Surreptitiously I listened in on the good natured ribbing, noticing that the grownups included the little boy, especially giving him a hard time about his Cincinnati Reds. As I ate and pretended to read a newspaper I realized the men were part of a regular men’s coffee group, casually solving the world’s problems from a their corner at Panera Bread. 

I remembered my own days of sitting with my Grandaddy and his coffee group at various cafes in Floydada and Lockney, Texas. Sweet nostalgia overtook me, so of course I had to say something.

As I left I stopped by the table surrounded by these older men and told the grandfather how having coffee with my own granddaddy during my childhood had made an impact on me. “Those were the best days of my life,” I said. 

He smiled and patted me on the hand. I had to leave before I started to cry. 

Peace, people.

Are American politics absurd enough?

Definitely worth reading. I love this blog.

Notes from the U.K.

No one’s complained yet, but it’s been weighing on my conscience that I make fun of British politics more often and more joyfully than I make fun of American politics. I have several excuses, all of them true but none of them good enough:

  1. I grew up in the U.S. and spent most of my life there, so its absurdities are less visible to me. Mostly. If you want to see what’s right in front of you, it helps to be an outsider.
  2. Britain wraps its political absurdities in such glorious traditional craziness that it invites satire, from the little loops in the parliamentary cloak room where you can hang your sword, assuming you weren’t in such a hurry that you rushed out without it this morning, to the prayer cards MPs leave on a seat because it’s the only way to reserve one and there aren’t enough to go…

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One for the Road

This morning I set out from Doright Manor near Tallahassee, Florida, on a trip to see my daughter and her family in Illinois. I’ll tally over a thousand miles on the trip to Illinois, necessitating an overnight stop.

Right now I’m relaxing in my hotel room in Paducah, Kentucky. Paducah is a pleasant community, home of the National Quilt Museum and a terrific arts and antiques district. On this trip, though, I’m only seeing the inside of my room.


Part of a Japanese quilt exhibit from 2013
Dream Catcher quilt

Friends and family wondered why I decided to drive rather than fly, and to be honest a couple of hundred miles back I was wondering the same thing. Driving all day in sometimes brutal interstate highway traffic has every muscle in my body wound tightly and in desperate need of a massage. 
if only!
In spite of that I enjoy driving when I have the time. It gives me a sense of control that flying doesn’t. I have my own car at my disposal instead of needing to rent or commandeer one at my destination.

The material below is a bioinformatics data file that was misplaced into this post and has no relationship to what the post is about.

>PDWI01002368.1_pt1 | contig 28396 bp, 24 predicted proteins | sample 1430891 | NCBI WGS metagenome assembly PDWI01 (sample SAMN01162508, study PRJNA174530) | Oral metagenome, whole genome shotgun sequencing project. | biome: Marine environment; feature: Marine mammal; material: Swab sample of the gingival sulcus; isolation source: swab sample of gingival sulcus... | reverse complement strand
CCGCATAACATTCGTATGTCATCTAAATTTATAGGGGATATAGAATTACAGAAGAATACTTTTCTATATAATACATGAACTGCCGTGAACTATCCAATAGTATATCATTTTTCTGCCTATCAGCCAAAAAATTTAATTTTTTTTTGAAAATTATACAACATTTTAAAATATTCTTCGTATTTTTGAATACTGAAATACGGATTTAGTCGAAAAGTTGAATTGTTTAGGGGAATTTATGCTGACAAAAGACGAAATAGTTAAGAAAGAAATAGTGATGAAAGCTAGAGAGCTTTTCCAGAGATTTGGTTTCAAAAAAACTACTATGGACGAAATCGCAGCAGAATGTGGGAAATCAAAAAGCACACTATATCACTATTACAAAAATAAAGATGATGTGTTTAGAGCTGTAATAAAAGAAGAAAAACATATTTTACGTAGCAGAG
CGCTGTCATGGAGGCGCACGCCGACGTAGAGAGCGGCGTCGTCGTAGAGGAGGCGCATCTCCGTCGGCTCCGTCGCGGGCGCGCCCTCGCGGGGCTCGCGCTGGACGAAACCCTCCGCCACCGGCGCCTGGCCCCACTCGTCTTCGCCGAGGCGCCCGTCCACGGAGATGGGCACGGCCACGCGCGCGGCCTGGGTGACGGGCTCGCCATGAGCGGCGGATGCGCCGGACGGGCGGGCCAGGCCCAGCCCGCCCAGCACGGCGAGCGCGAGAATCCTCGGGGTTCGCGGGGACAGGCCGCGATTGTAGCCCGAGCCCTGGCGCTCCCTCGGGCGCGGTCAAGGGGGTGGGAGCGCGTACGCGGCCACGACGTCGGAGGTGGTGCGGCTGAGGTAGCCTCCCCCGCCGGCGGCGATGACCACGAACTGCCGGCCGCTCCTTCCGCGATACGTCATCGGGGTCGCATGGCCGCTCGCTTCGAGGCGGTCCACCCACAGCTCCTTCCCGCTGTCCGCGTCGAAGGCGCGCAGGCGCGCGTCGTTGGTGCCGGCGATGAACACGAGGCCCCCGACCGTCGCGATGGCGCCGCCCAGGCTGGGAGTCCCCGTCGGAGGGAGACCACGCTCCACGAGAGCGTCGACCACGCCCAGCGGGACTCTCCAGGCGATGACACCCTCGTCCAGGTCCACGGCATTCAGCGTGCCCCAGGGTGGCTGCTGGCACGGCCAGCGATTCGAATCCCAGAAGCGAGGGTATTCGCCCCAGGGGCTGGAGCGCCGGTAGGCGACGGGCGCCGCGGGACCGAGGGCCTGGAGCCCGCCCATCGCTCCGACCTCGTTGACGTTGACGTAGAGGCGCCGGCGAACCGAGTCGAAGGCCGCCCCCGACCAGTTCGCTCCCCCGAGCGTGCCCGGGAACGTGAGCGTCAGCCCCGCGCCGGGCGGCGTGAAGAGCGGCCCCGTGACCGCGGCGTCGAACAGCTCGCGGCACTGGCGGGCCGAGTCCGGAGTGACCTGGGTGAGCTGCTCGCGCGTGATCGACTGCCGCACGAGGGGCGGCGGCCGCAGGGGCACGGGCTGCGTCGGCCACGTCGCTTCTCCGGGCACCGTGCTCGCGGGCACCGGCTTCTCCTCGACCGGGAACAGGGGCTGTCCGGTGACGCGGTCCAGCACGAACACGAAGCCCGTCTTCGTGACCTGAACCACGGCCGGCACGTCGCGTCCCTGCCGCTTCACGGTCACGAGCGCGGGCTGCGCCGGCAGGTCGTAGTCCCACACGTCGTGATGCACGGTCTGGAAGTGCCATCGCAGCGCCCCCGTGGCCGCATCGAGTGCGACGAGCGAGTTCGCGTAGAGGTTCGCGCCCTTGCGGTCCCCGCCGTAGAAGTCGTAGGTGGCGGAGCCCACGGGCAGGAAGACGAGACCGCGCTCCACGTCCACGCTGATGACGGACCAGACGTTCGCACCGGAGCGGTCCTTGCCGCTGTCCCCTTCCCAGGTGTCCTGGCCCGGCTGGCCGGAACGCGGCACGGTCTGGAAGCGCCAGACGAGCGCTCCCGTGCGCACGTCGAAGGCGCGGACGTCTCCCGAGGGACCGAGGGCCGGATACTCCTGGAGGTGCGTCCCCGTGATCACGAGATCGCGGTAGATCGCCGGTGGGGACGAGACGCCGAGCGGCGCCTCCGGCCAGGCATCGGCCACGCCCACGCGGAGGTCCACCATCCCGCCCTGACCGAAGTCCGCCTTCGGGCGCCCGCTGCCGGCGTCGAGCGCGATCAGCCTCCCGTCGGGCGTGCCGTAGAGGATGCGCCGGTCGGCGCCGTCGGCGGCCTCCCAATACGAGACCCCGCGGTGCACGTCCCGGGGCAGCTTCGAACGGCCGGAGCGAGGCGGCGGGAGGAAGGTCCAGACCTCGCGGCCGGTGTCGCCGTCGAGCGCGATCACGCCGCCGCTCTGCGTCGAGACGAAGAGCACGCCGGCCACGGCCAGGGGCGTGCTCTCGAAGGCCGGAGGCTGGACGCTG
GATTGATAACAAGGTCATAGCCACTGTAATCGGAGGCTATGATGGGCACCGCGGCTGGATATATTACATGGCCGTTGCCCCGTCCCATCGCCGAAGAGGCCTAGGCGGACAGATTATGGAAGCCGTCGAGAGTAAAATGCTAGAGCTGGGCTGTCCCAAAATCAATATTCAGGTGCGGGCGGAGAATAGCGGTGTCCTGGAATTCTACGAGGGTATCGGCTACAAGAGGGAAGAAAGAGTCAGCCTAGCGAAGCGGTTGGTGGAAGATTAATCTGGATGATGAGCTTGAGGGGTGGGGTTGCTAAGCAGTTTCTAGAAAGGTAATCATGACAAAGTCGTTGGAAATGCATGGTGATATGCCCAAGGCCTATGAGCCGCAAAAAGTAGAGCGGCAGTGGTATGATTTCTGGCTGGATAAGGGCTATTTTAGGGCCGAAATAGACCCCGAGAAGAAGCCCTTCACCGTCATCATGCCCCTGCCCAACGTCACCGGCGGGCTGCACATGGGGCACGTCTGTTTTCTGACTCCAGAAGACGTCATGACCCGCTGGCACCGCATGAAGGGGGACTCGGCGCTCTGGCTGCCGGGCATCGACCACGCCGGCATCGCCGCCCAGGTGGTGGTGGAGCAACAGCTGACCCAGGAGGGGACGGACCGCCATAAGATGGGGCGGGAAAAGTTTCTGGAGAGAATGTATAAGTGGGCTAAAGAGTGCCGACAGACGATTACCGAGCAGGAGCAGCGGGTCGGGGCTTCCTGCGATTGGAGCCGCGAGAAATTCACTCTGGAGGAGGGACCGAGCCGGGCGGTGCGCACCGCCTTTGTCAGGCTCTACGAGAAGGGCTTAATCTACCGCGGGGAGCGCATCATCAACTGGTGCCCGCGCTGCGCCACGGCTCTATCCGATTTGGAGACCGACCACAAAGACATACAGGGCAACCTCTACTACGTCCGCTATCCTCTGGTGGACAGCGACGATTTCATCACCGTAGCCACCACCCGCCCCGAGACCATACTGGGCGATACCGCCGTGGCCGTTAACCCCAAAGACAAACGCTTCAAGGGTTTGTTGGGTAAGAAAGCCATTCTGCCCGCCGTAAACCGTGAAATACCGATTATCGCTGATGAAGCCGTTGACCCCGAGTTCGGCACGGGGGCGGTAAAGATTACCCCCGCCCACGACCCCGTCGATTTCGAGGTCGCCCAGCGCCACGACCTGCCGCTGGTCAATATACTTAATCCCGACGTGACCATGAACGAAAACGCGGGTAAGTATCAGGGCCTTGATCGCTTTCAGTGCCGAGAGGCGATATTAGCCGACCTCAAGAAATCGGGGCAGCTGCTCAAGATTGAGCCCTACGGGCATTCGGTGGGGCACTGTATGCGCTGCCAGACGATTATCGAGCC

Early on this morning I promised myself I would resist the impulse to load up on junk foods and diet sodas during my journey. In fact, I decided I’d stick to healthy foods only.

That promise lasted for approximately an hour into my drive when I stopped to use the ladies room at a Burger King and exited the establishment with a large diet Dr. Pepper and a cinnamon roll. 


Pretty sure my cinnamon roll topped 500 calories.
It all went downhill from there, but I do think there might’ve been a carrot or two in my Mexican food dinner. The lime in the Corona Light I had an hour ago was most likely the healthiest part of my day. Note to self: must do better tomorrow.

Paducah is more than half way to my daughter’s home, and there aren’t any major metropolitan areas between here and there. If I get up early I can be there by early afternoon. And tomorrow, I’m eating healthy! Although, I think there’s a Krispy Kreme on my route….

Peace, people!

Musical Walk

thanks to you, Pandora
in the space of one brief walk
my life is infused
with sugar, and bad blood,
the beating heart of rock and roll,
happy! happy! happy!

adam levine lights me up
and my walk turns into a strut.
huey lewis holds my hand and
twirls me around.
imagine dragons and pharrel
got me singing along.

too happy not to dance
too old to care that
the neighbors all think
i’m crazy, crazy, crazy!
maybe i am, but life is
too short to waste on
pretending to be sane.
Peace, people!


A young woman says, this is my body; this is who i am.

A middle aged woman says, this is my body; it’s a part of who i am.

An old woman says, who the hell am i, and where did this saggy old body come from?

I’m somewhere between middle aged and old. My thighs have become best friends, and even though they sometimes rub each other the wrong way I’m glad they still offer support.

peace, people!